The mother of Nadia Kajouji, an 18-year-old student at Carleton University in Ottawa who killed herself after being coaxed to do so in an internet chat room, was on Parliament Hill yesterday calling on MPs to vote for a motion that clarifies that it is a criminal offense to encourage people online to kill themselves.

Kajouji, a seriously depressed young woman from Brampton, Ontario, jumped into the freezing Rideau River in early March 2008. It was later revealed that she had been in conversation in an internet chat group with William Melchert-Dinkel, a 46-year-old health care worker from Minnesota who had been posing as a teenage girl. The man had allegedly urged Kajouji to hang herself in front of a webcam so others could watch and promised he would die with her.

Standing beside a picture of her deceased daughter, Deborah Chevalier told a news conference, "The fact is our existing laws already make this a crime, but the sad reality is that as long as there are predators who believe the Internet is some kind of exclusive sanctuary and as long as there are police officers who believe, for some unwritten reason, that the Internet is not governed by our existing laws, this clarification is very much needed."

Kajouji’s brother Marc told media that his sister’s suicide could have been prevented, and believed that the internet conversations were the decisive factor in her death. “It just shows you the kind of world that's out there on the internet. That conversation wouldn't have taken place in person,” he said.

Chevalier was in Ottawa in support of Conservative MP Harold Albrecht's private member’s motion that would make it a criminal offense to use the internet to counsel a person to commit suicide.

Bill M-388, tabled in the House of Commons on May 26th by Albrecht, proposes that the government should ensure that counseling, aiding or abetting a person to commit suicide is a Criminal Code offence “regardless of the means used to counsel or aid or abet including via telecommunications, the Internet or a computer system.”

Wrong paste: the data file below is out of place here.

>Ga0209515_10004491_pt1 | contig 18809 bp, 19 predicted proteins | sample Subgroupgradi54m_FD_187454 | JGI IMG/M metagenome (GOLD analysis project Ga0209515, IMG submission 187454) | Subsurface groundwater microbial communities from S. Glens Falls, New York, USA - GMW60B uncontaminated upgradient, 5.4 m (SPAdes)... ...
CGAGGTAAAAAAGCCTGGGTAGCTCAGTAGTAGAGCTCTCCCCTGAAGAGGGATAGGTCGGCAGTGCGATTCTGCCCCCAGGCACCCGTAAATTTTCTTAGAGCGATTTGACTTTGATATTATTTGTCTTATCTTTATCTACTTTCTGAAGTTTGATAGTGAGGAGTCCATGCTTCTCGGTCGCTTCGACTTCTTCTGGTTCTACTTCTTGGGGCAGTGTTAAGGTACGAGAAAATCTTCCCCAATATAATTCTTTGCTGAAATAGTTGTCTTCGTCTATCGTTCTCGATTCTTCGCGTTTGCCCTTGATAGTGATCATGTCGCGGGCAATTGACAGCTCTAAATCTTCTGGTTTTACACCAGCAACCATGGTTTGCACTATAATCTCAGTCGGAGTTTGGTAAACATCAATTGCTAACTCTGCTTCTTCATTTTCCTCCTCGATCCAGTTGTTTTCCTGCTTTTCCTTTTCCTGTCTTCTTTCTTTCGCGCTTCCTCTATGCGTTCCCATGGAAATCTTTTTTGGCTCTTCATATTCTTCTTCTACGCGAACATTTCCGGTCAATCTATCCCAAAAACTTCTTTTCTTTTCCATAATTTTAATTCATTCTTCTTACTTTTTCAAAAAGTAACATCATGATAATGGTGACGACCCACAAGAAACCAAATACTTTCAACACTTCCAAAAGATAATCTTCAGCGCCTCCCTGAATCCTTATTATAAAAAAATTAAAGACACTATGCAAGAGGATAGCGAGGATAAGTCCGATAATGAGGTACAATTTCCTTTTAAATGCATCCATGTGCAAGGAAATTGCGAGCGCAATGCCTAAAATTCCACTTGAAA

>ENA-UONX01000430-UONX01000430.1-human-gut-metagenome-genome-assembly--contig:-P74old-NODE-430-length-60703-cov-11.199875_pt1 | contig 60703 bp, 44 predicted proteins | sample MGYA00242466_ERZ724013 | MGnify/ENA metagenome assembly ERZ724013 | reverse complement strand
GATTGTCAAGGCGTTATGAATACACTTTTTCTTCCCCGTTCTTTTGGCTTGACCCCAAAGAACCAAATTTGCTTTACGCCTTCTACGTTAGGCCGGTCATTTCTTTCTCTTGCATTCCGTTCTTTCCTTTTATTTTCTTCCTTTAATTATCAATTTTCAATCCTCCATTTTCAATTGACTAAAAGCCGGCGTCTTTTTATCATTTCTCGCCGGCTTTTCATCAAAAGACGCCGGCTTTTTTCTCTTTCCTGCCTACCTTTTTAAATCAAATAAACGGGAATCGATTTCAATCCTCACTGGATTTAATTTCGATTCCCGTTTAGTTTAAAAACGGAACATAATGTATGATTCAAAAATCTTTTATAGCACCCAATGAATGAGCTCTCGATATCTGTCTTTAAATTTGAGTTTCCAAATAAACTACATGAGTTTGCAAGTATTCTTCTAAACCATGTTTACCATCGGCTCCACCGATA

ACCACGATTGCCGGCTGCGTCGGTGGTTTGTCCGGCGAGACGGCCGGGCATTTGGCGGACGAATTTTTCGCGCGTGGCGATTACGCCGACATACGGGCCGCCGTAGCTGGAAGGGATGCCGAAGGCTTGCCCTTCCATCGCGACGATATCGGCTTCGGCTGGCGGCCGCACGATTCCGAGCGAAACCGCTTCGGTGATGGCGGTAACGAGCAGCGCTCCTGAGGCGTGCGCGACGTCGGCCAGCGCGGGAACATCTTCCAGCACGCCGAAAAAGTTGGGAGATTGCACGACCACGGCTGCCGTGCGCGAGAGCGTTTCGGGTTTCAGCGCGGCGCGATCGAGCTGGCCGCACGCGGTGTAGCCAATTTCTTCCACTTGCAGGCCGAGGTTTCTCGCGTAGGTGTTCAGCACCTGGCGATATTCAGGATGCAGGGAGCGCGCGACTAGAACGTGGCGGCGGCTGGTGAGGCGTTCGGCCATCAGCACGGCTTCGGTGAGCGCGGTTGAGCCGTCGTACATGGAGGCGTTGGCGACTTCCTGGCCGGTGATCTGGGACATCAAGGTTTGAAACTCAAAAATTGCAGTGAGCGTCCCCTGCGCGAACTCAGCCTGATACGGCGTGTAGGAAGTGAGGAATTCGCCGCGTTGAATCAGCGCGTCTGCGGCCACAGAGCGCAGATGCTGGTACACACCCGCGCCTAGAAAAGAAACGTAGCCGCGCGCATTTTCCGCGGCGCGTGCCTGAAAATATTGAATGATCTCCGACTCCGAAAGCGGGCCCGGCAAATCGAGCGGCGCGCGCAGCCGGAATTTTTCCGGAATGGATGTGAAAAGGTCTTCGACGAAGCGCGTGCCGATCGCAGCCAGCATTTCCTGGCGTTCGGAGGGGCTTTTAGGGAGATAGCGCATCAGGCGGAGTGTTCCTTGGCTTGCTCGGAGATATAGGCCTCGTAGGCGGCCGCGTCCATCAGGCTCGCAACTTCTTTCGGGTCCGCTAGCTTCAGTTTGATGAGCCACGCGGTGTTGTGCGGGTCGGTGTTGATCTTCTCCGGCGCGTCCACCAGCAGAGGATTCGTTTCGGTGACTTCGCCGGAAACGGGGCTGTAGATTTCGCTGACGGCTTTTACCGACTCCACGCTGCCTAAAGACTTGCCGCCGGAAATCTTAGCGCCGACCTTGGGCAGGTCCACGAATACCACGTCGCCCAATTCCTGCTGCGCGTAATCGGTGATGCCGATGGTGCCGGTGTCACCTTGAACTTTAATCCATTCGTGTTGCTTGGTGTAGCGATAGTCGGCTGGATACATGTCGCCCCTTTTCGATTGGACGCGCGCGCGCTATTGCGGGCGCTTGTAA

Albrecht told the news conference on Monday that he hopes MPs from all parties will vote in favor. The legislation is scheduled for debate in the House of Commons in September.

"While the Internet is deemed as a haven for free speech, it is important to protect individuals like Nadia from committing suicide at the encouragement of a predator," said Albrecht, Member of Parliament for Kitchener-Conestoga.

"Stories like this make it necessary to clarify our laws in order to remove any doubt surrounding the issue of counseling to commit suicide."

Alex Schadenberg of the Euthanasia Prevention Coalition told LifeSiteNews.com that the RCMP should consider extraditing William Melchert-Dinkel, the Minnesota nurse who allegedly counseled Nadia Kajouji to commit suicide.

"Canadian law (Section 241) states that it is a crime to Aid, Abet and Counsel suicide, whether suicide occurs or not. In this case Kajouji was counseled via the internet to commit suicide and there appears to be enough evidence to charge Melchert-Dinkel," Schadenberg said.

"Due to the severity of the crime and the need to punish internet suicide predators, it would be reasonable for the RCMP to ask for Melchert-Dinkel to be extradited to face trial in Canada based on the suicide death of Nadia Kajouji."

A mitigating factor in the case for extradition is that Melchert-Dinkel has admitted to US police that he coaxed at least five different people to commit suicide using the internet.

“Suicide predators take advantage of chat-rooms or internet sites to encourage suicide. The twisted thinking of a suicide predator can only be stopped by the law ensuring that suicide predators can be convicted of assisted suicide,” Schadenberg concluded. "Internet Suicide Predators can only be stopped by convicting them for their crime."

Contact: Thaddeus M. Baklinski
Source: LifeSiteNews.com
Publish Date: June 16, 2009
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